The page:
South East Water probed by watchdog after 'failing too many' customers

South East Water being probed by watchdog after ‘failing too many’ of its 2.2 million customers ‘too often’

  • The firm is currently the worst performer for supply interruptions, Ofwat said 

South East Water is being investigated by the watchdog after ‘too many customers have been failed too often’ by the supplier.

Ofwat, which regulates water firms in England and Wales, said it is probing possible failures by the utility company to develop and maintain an efficient water supply system.

It comes after the firm imposed a hosepipe ban earlier this year, blaming more people working from home for ramping up demand and ‘testing’ its infrastructure.

South East Water serves about 2.2million households and businesses in Surrey, Kent, Sussex, Hampshire and Berkshire. 

It is currently the worst performer for water supply interruptions in England and Wales, Ofwat said, with the firm forced to give out bottled drinking water in some areas earlier this year.

Industry watchdog Ofwat has launched an investigation into South East Water over possible supply failures. Pictured: Staff from the firm give out bottled water at Headcorn aerodrome in Kent in June this year

Ofwat announced it was opening the investigation into South East Water on Thursday morning

Over 2022-23 an average of more than three hours of supply was lost per property, compared with the company’s performance commitment level of about five minutes and 45 seconds, according to the regulator.

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The firm was summoned to an urgent meeting in June after imposing its hosepipe ban, when it was flagged that its supply resilience was below what is expected.

A spell of hot weather led thousands of properties to experience interruptions, low pressure, or have their supply cut off during the summer, with some schools forced to close.

Ofwat chief executive David Black said: ‘Providing reliable water supplies is at the heart of a water company’s responsibilities.

‘Too many customers have been failed too often by South East Water.

‘That’s why we are now carrying out a thorough investigation into the company and its service to customers.

‘We are clear that water companies must do more to regain public trust and it must start with better service.

‘Where this does not happen, we will use all of our powers to ensure the sector delivers better value for both customers and the environment.’

Ofwat added that the utility firm was categorised as ‘lagging behind’ in its latest performance report and had been ordered to publish a plant by the end of November on how it would address its under performance, including in supply interruptions.

The Consumer Council for Water (CCW) said it is supporting Ofwat’s investigation because customers’ trust in the supplier has been ‘undermined by the company’s repeated poor handling of supply interruptions’.

Chief executive Mike Keil said: ‘There was considerable anger and frustration among many people who felt unsupported, compounded by the company’s poor communication.

The utility firm issued a hosepipe ban across large parts of south east England earlier this year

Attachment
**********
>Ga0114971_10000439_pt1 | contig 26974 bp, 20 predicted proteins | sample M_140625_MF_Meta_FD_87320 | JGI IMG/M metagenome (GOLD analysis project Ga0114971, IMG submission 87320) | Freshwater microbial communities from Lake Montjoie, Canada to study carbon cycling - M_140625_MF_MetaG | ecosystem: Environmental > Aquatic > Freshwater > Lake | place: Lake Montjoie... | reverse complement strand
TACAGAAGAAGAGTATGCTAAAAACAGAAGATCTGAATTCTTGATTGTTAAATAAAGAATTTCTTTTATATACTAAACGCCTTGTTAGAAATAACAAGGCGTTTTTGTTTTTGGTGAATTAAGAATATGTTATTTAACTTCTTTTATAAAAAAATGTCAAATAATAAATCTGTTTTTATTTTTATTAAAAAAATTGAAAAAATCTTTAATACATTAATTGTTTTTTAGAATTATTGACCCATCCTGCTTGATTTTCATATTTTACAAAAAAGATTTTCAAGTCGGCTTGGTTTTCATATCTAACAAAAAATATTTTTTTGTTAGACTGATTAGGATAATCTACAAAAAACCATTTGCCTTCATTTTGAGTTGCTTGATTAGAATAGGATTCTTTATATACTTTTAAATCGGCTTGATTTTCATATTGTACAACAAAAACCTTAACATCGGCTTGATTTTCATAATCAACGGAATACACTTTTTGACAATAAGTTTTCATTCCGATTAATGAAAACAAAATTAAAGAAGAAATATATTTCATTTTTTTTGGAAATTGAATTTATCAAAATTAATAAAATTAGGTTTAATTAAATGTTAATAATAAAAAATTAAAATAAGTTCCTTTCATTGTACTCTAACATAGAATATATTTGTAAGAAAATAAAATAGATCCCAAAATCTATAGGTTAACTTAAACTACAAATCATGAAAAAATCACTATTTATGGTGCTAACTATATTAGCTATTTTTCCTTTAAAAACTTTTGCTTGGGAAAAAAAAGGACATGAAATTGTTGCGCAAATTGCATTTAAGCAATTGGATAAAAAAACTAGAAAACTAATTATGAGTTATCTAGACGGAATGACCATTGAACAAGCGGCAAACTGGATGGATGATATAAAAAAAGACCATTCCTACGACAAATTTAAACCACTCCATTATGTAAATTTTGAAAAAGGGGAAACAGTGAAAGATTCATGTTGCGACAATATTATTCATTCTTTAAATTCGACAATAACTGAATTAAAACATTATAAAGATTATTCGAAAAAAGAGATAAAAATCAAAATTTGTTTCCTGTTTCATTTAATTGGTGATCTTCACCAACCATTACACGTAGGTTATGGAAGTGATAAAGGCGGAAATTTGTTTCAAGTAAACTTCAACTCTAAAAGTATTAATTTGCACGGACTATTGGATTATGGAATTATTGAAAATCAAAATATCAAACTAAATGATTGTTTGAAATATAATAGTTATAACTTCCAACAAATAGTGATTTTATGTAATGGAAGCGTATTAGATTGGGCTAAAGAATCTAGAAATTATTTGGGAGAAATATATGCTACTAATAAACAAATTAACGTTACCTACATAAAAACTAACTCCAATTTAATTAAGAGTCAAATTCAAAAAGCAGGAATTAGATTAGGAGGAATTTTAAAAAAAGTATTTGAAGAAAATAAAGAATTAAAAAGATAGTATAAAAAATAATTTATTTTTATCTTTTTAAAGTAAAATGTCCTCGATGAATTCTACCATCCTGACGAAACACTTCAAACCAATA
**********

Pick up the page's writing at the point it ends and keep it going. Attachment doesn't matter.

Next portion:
A view of Ardingly reservoir in West Sussex in September 2022 when it fell to 30 per cent its normal capacity amid a long heatwave

‘Customers have a right to expect better from an essential service provider.’

A spokesperson for South East Water said: ‘We acknowledge the decision by Ofwat to open this investigation.

‘Resilience forms a major focus for South East Water both now, and as a significant part of our PR24 business plan which has been submitted to Ofwat.

‘We intend to fully cooperate with Ofwat on this matter.

‘To see the plan go to’

In the last 12 months thousands of South East Water customers have been left without running water following a litany of failures.

READ MORE HERE:  South East Water slumps to a £74m loss due to extreme weather as sector struggles under £65bn debt load

Burst pipes from freeze-thaw hit 286,000 properties in December, while hot weather in June left 6,000 homes with water interruptions, low pressures or having their supply cut off. A number of schools were also affected.

The company said that soaring temperatures are continuing to impact its ability to supply drinking water to all customers, leading it to impose a hosepipe ban across Sussex and Kent that came into force on 26 June.

‘Following six weeks with almost no rainfall, demand for water consistently exceeded the capacity at which we can supply all our customers,’ it said.

Weeks after the summer chaos the firm, which has paid two of its bosses £1.7million combined in pay and bonuses over two years, announced it had slumped to a £74million loss. South East Water blamed the 2022 heatwave and extreme weather for this.

The company admitted that it lost 92million litres of water a day through leaks on a three-year rolling average in 2021/22. 

Following the supply issues in the summer, which saw South East Water issue the first hosepipe ban in the country this year, Ofwat wrote to the firm to demand a meeting. 

Ofwat boss David Black said June the ‘resilience of supplies is well below what would be expected’ and revealed his concern at the hosepipe ban being brought in during the first hot weather of the year.

Mr Black claimed South East Water is one of the sector’s worst performers and it needs ‘transformative change’. 

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